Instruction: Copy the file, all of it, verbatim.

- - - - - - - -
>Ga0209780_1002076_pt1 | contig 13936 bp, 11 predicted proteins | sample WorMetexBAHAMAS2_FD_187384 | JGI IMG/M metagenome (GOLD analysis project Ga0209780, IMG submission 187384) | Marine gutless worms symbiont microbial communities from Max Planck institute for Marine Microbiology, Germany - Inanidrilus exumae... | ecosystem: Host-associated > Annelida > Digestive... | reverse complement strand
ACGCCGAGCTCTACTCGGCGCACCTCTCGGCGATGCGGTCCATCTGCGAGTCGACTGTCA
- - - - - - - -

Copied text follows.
>Ga0209780_1002076_pt1 | contig 13936 bp, 11 predicted proteins | sample WorMetexBAHAMAS2_FD_187384 | JGI IMG/M metagenome (GOLD analysis project Ga0209780, IMG submission 187384) | Marine gutless worms symbiont microbial communities from Max Planck institute for Marine Microbiology, Germany - Inanidrilus exumae... | ecosystem: Host-associated > Annelida > Digestive... | reverse complement strand
ACGCCGAGCTCTACTCGGCGCACCTCTCGGCGATGCGGTCCATCTGCGAGTCGACTGTCA